Kathy Bloomfield founded the website forwordsbooks: kids' books that matter in 2009 to highlight and review kids' books that promote Jewish values. Once again, a member of the Sydney Taylor Book Award Committee, Kathy previews children's books as they are published and searches for classics and those undiscovered gems filled with meaning for today's readers. She writes about them here, at JewishBoston.com, on her website forwordsbooks.com and elsewhere. For more information or for book guidance for your family, please email Kathy at firstname.lastname@example.org.
Kids' Books That Matter: Let Your Home Be Wide Open: Hachnasat Orchim/Hospitality
September 19, 2013
I was raised in an Italian-Catholic household. It felt to me, as a child back then, that we were either always going to visit someone or someone was coming to visit us. Whether a weekend, a holiday or an after-school get together, it seemed our relatives, friends and neighbors needed a lot of attention. Of course, we never went anywhere empty handed—my mom (of blessed memory) was big on Jello® salads—and wherever we found ourselves, there was always plenty of refreshment. It is no surprise then, that when I married a Jewish man, welcoming people to our home, with enough food to feed a small army, felt very comfortable.
It did not take me long to learn that I was merely walking in the footsteps of Abraham and Sarah (perhaps they were a little bit Italian?) whose tent was open on all four sides to welcome and provide nourishment to anyone who might pass their way. Abraham and Sarah taught the world about hachnasat orchim/hospitality by welcoming strangers. And what a welcome! Freshly baked cakes, a tender and choice calf and various dairy dishes formed the feast set before the visitors; actually, angels in the form of men.
If Abraham and Sarah could provide such a feast for people they did not even know, how much more should we do for our family, friends and neighbors? The people we see every day. Hachnasat Orchim/Hospitality does not require the enormous efforts of Abraham and Sarah. A piece of fruit and a glass of water, store-bought cookies and a cup of tea, or an invitation to a casual dinner are all excellent examples of hospitality.
Our world is so filled with electronic communication; think about the gift we can give our children by introducing them to new people at holiday gatherings, at Shabbat meals or any time. Inviting a coworker, a friend, a new neighbor or even a rarely seen family member to your home for a visit or a meal can lead to wonderful discussions. From tales of your childhood to what you were like in school to how you all have connections to this “stranger,” you, and most especially your children, will spend time learning about you, each other, THE other, a world beyond the keyboard and most important, hospitality.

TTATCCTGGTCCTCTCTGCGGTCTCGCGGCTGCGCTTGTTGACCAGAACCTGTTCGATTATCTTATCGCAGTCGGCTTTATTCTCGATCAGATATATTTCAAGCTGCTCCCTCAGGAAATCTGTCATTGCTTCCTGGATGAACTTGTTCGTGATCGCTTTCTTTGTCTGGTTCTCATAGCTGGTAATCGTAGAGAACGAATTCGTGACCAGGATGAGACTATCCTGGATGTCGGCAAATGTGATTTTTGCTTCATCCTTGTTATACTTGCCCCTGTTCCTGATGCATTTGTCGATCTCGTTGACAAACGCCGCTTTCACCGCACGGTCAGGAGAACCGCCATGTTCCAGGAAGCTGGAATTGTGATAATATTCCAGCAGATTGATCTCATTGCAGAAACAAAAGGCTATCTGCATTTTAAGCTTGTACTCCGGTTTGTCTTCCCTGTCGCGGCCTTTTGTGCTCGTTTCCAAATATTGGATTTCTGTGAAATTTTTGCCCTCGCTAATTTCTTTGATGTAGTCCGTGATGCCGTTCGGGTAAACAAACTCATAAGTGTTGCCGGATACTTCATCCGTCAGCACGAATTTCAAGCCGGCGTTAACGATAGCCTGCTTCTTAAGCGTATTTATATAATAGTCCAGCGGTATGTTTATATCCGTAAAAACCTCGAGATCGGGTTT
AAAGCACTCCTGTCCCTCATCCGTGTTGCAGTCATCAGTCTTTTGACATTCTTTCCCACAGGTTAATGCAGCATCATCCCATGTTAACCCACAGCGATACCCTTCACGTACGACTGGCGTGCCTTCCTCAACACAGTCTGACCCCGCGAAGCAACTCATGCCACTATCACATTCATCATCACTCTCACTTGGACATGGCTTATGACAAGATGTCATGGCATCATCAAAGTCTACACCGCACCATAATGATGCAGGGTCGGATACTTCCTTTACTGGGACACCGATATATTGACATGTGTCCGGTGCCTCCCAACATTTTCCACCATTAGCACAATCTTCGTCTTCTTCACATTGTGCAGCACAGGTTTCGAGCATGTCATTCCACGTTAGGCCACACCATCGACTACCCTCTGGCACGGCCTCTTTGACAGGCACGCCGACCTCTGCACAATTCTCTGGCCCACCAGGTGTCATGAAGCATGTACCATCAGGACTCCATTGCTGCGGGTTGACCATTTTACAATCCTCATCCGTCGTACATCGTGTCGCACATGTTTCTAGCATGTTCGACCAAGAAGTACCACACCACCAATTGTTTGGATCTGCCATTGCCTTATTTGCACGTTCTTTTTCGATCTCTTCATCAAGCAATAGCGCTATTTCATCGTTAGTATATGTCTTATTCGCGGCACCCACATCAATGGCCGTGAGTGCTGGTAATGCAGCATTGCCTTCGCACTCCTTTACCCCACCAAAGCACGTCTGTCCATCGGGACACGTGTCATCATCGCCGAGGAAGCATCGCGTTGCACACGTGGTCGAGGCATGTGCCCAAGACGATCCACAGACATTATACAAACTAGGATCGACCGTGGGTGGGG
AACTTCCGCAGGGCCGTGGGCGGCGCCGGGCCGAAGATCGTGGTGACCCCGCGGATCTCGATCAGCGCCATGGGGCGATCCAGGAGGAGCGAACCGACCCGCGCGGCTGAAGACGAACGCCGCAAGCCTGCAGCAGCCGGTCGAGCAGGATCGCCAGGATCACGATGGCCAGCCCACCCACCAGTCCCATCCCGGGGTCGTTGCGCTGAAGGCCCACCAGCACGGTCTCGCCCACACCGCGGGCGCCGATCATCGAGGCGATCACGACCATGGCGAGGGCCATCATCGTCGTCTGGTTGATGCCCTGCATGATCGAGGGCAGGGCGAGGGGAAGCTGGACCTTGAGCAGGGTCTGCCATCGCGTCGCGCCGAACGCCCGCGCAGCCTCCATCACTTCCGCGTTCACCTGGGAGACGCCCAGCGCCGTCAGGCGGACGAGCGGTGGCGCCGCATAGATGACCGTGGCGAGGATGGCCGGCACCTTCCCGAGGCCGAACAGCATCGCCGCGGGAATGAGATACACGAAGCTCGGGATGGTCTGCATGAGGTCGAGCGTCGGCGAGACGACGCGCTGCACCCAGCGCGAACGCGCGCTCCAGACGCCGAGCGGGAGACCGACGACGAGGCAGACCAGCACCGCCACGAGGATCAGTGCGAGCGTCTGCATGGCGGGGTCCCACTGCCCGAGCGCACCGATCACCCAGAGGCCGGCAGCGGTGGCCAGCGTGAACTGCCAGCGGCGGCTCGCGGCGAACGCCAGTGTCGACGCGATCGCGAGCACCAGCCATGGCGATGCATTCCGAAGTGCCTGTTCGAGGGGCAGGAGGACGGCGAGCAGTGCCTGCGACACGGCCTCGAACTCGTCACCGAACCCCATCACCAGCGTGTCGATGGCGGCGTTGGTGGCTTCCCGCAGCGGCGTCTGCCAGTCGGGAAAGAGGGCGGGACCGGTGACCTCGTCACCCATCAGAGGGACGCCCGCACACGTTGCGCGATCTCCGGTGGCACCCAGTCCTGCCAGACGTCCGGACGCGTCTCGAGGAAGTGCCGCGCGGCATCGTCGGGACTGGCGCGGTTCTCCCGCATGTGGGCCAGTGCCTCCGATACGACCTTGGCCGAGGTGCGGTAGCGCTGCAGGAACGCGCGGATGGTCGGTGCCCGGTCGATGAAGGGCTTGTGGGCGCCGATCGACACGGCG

Here are a few books that might give you some ideas for bringing new people into your home:
Mama Panya’s Pancakes: A Village Tale from Kenya by Mary and Richard Chamberlin, illustrated by Julia Cairns.
Barefoot Books, ©2005. Ages 5-9.
Mama Panya wonders how she is going to produce enough pancakes for all the friends her son Adika invites to eat with them as they walk to the market, seeing as she has only two small coins in her pocket. Fortunately, no one shows up for the meal empty handed so the friends enjoy a small feast together.
The Relatives Came by Cynthia Rylant, illustrated by Stephen Gammell.
Atheneum Books for Young Readers, ©1985. Ages 4-8.
Have you ever had a family reunion, where relatives from all over gather in one place? All of a sudden, you have cousins you never knew about, from places you never heard of. It is a wonderful experience, because you are “…so busy hugging and eating and breathing together.” This fabulously illustrated, joyously written book will help you experience a very big family reunion.
Yonderfel’s Castle: A Medieval Fable written and illustrated by Jean Gralley.
Henry Holt and Company, ©2009. Ages 4-8.
King Yonderfel never turns anyone away from his castle. Even when his ogre landlord takes half his mountain away, even when his castle becomes the laughing stock of the entire community, and even when taking in another person imperils everything he has, the King risks it all…and triumphs in the end.
Seven Fathers retold by Ashley Ramsden, illustrated by Ed Young.
Roaring Brook Press, ©2011. Ages 6-10.
A cold and lonely traveler seeks hospitality during a blizzard. Stumbling upon a house bright with lights and oozing warmth, he asks the first gentleman he sees if he can stay for the night. “I’m not the father of the house. You’ll have to ask my father. He’s around back, in the kitchen.” Thus begins a mysterious journey that will inspire a lot of questions and discussion about the meaning of the traveler’s journey and what kind of hospitality he actually discovered.
Room One: A Mystery or Two by Andrew Clements.
Simon & Schuster Books for Young Readers, ©2006. Ages 9-13.
When Ted sees a face peeking out from the windows of a house he knows to be empty—he’s the paperboy after all!—he is sure there is a mystery to be solved. What he discovers is more than a mystery, in fact: All the clues lead him to an answer that will help one family, while ensuring the survival of his small Midwestern town. All he has to do is extend a little hospitality—without getting caught!